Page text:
Acidic Oceans: Global Warming Wreaking Havoc
Jan 01, 2009 03:00AM
The world’s oceans have absorbed roughly half the carbon dioxide emitted by human activities since pre-industrial times. But today, the rate of the greenhouse gas CO2 dissolving from the atmosphere into seawater is exceeding the ocean’s natural buffering capacity. As a result, “The waters of the upper ocean are now undergoing an extraordinary transition in their fundamental chemical state at a rate not seen on Earth for millions of years,” state scientists at the Monterey Bay Aquarium Research Institute (MBARI) in Geophysical Research Letters.
A recent Royal Society report notes that the resulting formation of carbonic acid makes it more difficult for sea life like corals and starfish to form shells and skeletons. More, endangered reefs increase tropical islands’ vulnerability to storms.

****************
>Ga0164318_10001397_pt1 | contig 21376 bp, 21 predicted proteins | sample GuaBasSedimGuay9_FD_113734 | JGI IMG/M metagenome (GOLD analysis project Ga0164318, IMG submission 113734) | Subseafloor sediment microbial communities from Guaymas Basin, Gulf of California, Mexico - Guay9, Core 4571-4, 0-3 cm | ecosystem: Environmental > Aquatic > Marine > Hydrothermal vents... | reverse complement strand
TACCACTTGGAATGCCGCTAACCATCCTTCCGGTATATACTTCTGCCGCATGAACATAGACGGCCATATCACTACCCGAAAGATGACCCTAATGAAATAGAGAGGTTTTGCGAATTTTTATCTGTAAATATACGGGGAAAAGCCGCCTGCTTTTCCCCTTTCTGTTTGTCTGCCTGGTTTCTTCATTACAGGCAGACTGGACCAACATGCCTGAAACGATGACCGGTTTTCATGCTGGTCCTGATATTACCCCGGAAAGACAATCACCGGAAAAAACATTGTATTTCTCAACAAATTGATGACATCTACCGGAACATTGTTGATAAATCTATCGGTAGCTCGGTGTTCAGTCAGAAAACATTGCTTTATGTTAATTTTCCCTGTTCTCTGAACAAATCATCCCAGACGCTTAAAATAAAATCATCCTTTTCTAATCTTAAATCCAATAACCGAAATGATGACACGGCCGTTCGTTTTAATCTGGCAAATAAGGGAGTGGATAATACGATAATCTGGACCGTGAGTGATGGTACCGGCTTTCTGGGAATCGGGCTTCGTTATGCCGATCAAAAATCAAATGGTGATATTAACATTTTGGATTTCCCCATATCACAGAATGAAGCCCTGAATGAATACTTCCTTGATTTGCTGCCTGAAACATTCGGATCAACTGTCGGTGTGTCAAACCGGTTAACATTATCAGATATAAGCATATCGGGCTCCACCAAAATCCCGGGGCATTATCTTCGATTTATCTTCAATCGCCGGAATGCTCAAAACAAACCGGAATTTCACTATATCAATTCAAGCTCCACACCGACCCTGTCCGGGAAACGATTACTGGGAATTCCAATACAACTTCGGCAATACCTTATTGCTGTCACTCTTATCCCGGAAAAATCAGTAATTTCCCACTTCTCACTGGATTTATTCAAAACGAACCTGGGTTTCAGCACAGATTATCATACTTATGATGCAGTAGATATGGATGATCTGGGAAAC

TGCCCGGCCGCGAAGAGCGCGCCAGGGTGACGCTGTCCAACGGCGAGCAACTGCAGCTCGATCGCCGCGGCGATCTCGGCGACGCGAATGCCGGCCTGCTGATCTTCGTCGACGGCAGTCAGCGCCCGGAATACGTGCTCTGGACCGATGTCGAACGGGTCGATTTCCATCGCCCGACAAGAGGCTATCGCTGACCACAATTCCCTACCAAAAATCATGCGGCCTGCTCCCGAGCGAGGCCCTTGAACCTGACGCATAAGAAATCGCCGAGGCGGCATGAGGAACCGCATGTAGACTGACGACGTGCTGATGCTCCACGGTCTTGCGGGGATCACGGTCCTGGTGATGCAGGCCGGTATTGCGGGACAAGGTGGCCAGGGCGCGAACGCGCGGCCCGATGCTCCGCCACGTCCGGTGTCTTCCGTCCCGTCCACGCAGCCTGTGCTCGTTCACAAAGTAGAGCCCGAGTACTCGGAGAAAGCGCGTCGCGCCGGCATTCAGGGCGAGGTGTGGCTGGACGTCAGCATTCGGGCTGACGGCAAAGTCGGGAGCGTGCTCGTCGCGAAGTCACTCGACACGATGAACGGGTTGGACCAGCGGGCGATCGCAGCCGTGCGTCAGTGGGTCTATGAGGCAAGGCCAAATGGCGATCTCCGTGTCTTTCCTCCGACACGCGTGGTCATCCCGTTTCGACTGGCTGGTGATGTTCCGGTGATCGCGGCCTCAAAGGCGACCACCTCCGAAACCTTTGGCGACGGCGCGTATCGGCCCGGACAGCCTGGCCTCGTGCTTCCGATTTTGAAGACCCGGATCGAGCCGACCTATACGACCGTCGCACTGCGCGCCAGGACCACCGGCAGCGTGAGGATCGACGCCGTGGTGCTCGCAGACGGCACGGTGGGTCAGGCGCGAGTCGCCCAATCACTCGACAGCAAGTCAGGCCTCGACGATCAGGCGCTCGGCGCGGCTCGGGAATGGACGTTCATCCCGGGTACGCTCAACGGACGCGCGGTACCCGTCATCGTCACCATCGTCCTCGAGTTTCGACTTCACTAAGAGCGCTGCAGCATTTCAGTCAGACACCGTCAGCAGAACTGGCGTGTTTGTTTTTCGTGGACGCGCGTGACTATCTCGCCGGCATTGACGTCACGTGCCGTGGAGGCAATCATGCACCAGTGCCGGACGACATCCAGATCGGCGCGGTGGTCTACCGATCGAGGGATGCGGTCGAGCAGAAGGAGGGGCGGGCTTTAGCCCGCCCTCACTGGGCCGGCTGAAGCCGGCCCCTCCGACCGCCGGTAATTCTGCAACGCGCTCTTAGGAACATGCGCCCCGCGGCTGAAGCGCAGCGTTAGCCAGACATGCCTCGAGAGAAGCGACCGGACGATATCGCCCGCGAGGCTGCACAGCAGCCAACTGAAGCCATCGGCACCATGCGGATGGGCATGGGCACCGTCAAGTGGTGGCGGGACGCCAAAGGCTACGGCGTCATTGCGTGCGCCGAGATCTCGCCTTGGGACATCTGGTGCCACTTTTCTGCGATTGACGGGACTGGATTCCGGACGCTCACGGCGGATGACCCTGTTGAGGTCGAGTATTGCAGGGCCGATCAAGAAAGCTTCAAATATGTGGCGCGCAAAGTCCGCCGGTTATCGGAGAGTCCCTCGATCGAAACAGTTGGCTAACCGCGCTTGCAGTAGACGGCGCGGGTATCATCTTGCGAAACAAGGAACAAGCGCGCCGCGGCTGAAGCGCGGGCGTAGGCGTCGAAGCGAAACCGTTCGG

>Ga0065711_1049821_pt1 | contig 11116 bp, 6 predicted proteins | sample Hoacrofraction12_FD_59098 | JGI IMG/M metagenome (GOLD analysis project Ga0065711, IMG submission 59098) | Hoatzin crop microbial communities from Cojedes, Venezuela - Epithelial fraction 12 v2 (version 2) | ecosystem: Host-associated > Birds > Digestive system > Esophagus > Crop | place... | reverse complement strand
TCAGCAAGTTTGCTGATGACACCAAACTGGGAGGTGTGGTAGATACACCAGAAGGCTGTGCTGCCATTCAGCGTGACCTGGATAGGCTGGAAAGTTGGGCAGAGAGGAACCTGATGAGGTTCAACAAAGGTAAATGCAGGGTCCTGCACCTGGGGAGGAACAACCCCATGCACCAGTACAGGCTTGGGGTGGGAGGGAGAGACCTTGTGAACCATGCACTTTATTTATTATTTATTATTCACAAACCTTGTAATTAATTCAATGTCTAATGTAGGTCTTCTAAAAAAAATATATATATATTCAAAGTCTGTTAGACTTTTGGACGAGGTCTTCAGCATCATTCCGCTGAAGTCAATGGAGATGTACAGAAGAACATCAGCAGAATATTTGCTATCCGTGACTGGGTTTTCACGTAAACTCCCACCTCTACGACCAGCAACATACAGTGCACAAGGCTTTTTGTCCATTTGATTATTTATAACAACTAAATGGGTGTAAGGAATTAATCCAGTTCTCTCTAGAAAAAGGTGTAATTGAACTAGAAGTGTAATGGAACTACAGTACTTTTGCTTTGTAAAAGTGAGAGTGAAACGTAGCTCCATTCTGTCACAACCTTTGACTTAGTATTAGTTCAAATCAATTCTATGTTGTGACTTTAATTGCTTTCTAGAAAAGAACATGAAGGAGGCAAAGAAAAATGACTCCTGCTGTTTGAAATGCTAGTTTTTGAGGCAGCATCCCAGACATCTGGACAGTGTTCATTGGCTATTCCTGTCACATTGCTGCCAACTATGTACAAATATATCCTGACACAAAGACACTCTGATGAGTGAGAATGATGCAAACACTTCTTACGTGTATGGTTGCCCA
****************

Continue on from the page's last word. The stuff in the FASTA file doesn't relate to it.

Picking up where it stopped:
MBARI also estimates “that sound already may travel 10 percent farther in the oceans than it did a few hundred years ago,” and may travel as much as 70 percent farther by mid-century. Seawater acidity favors transmission of low- to mid-frequency sounds; this has unknown consequences for marine mammals that rely on sound to communicate and to find food and mates.
“Ocean acidification is likely to have an ecological cascade effect right up to parts of the food web that are important to human beings, such as fish and shellfish,” says Dr. Will Howard, of the Antarctic Climate & Ecosystems Cooperative Research Centre.